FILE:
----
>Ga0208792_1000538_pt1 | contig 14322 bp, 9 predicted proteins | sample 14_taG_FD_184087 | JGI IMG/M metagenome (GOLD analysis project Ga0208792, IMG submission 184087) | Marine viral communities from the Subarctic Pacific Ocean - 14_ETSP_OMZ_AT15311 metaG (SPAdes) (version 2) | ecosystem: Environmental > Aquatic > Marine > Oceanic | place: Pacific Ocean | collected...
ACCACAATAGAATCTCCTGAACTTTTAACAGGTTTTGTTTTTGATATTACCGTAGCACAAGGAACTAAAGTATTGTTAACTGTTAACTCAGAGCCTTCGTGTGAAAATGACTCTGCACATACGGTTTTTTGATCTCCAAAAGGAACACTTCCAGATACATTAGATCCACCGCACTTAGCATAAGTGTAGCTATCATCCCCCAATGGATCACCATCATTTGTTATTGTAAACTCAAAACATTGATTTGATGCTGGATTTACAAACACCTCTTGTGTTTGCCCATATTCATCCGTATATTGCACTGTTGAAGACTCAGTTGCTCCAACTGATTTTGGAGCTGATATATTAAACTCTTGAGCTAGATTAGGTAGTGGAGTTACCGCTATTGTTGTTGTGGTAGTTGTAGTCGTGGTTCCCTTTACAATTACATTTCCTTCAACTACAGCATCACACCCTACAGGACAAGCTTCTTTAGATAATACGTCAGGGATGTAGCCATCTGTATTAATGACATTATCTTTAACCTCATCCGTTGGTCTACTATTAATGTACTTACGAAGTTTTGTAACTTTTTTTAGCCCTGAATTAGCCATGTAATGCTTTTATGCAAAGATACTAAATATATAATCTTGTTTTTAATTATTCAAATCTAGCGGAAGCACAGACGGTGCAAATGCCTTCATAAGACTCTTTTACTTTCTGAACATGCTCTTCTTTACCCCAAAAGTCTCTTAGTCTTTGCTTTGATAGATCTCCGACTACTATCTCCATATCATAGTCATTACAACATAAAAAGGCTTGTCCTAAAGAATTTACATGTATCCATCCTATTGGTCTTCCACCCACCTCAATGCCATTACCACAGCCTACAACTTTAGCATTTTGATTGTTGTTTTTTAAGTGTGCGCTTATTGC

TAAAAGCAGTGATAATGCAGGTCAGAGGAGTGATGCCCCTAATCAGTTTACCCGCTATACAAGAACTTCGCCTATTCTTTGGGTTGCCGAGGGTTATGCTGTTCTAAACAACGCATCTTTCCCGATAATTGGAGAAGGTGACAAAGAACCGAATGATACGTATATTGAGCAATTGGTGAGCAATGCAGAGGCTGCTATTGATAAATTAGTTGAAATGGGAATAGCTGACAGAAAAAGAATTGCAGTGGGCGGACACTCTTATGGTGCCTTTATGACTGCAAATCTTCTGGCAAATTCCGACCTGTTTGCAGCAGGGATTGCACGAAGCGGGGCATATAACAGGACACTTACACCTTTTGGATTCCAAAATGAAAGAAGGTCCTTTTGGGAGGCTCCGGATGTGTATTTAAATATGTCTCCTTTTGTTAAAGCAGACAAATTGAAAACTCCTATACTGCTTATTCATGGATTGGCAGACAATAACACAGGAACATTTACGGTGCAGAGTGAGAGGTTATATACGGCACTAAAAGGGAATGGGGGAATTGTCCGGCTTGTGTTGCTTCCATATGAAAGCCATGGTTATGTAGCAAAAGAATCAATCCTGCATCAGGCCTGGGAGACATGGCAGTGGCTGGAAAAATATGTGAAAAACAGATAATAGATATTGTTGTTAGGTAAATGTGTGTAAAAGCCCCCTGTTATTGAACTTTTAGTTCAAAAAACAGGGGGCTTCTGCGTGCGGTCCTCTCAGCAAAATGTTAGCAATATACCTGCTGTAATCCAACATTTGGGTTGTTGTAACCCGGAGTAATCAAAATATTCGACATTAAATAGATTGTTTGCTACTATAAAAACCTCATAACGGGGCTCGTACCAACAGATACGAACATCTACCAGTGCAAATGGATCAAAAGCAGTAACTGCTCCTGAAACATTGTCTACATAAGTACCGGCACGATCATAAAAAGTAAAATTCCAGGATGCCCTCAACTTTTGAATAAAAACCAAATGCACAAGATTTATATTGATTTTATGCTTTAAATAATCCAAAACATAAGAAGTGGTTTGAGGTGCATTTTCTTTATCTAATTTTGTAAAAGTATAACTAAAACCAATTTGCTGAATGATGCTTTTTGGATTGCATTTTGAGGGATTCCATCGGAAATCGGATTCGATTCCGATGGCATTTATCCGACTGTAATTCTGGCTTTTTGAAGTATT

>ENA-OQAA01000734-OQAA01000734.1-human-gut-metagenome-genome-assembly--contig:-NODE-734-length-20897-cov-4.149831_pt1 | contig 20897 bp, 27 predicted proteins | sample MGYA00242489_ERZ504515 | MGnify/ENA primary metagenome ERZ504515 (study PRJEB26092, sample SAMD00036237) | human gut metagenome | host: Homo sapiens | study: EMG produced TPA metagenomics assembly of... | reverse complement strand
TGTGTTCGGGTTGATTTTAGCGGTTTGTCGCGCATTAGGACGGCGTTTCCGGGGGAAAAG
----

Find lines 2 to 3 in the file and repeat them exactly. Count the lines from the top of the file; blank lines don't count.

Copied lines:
ACCACAATAGAATCTCCTGAACTTTTAACAGGTTTTGTTTTTGATATTACCGTAGCACAAGGAACTAAAGTATTGTTAACTGTTAACTCAGAGCCTTCGTGTGAAAATGACTCTGCACATACGGTTTTTTGATCTCCAAAAGGAACACTTCCAGATACATTAGATCCACCGCACTTAGCATAAGTGTAGCTATCATCCCCCAATGGATCACCATCATTTGTTATTGTAAACTCAAAACATTGATTTGATGCTGGATTTACAAACACCTCTTGTGTTTGCCCATATTCATCCGTATATTGCACTGTTGAAGACTCAGTTGCTCCAACTGATTTTGGAGCTGATATATTAAACTCTTGAGCTAGATTAGGTAGTGGAGTTACCGCTATTGTTGTTGTGGTAGTTGTAGTCGTGGTTCCCTTTACAATTACATTTCCTTCAACTACAGCATCACACCCTACAGGACAAGCTTCTTTAGATAATACGTCAGGGATGTAGCCATCTGTATTAATGACATTATCTTTAACCTCATCCGTTGGTCTACTATTAATGTACTTACGAAGTTTTGTAACTTTTTTTAGCCCTGAATTAGCCATGTAATGCTTTTATGCAAAGATACTAAATATATAATCTTGTTTTTAATTATTCAAATCTAGCGGAAGCACAGACGGTGCAAATGCCTTCATAAGACTCTTTTACTTTCTGAACATGCTCTTCTTTACCCCAAAAGTCTCTTAGTCTTTGCTTTGATAGATCTCCGACTACTATCTCCATATCATAGTCATTACAACATAAAAAGGCTTGTCCTAAAGAATTTACATGTATCCATCCTATTGGTCTTCCACCCACCTCAATGCCATTACCACAGCCTACAACTTTAGCATTTTGATTGTTGTTTTTTAAGTGTGCGCTTATTGC

TAAAAGCAGTGATAATGCAGGTCAGAGGAGTGATGCCCCTAATCAGTTTACCCGCTATACAAGAACTTCGCCTATTCTTTGGGTTGCCGAGGGTTATGCTGTTCTAAACAACGCATCTTTCCCGATAATTGGAGAAGGTGACAAAGAACCGAATGATACGTATATTGAGCAATTGGTGAGCAATGCAGAGGCTGCTATTGATAAATTAGTTGAAATGGGAATAGCTGACAGAAAAAGAATTGCAGTGGGCGGACACTCTTATGGTGCCTTTATGACTGCAAATCTTCTGGCAAATTCCGACCTGTTTGCAGCAGGGATTGCACGAAGCGGGGCATATAACAGGACACTTACACCTTTTGGATTCCAAAATGAAAGAAGGTCCTTTTGGGAGGCTCCGGATGTGTATTTAAATATGTCTCCTTTTGTTAAAGCAGACAAATTGAAAACTCCTATACTGCTTATTCATGGATTGGCAGACAATAACACAGGAACATTTACGGTGCAGAGTGAGAGGTTATATACGGCACTAAAAGGGAATGGGGGAATTGTCCGGCTTGTGTTGCTTCCATATGAAAGCCATGGTTATGTAGCAAAAGAATCAATCCTGCATCAGGCCTGGGAGACATGGCAGTGGCTGGAAAAATATGTGAAAAACAGATAATAGATATTGTTGTTAGGTAAATGTGTGTAAAAGCCCCCTGTTATTGAACTTTTAGTTCAAAAAACAGGGGGCTTCTGCGTGCGGTCCTCTCAGCAAAATGTTAGCAATATACCTGCTGTAATCCAACATTTGGGTTGTTGTAACCCGGAGTAATCAAAATATTCGACATTAAATAGATTGTTTGCTACTATAAAAACCTCATAACGGGGCTCGTACCAACAGATACGAACATCTACCAGTGCAAATGGATCAAAAGCAGTAACTGCTCCTGAAACATTGTCTACATAAGTACCGGCACGATCATAAAAAGTAAAATTCCAGGATGCCCTCAACTTTTGAATAAAAACCAAATGCACAAGATTTATATTGATTTTATGCTTTAAATAATCCAAAACATAAGAAGTGGTTTGAGGTGCATTTTCTTTATCTAATTTTGTAAAAGTATAACTAAAACCAATTTGCTGAATGATGCTTTTTGGATTGCATTTTGAGGGATTCCATCGGAAATCGGATTCGATTCCGATGGCATTTATCCGACTGTAATTCTGGCTTTTTGAAGTATT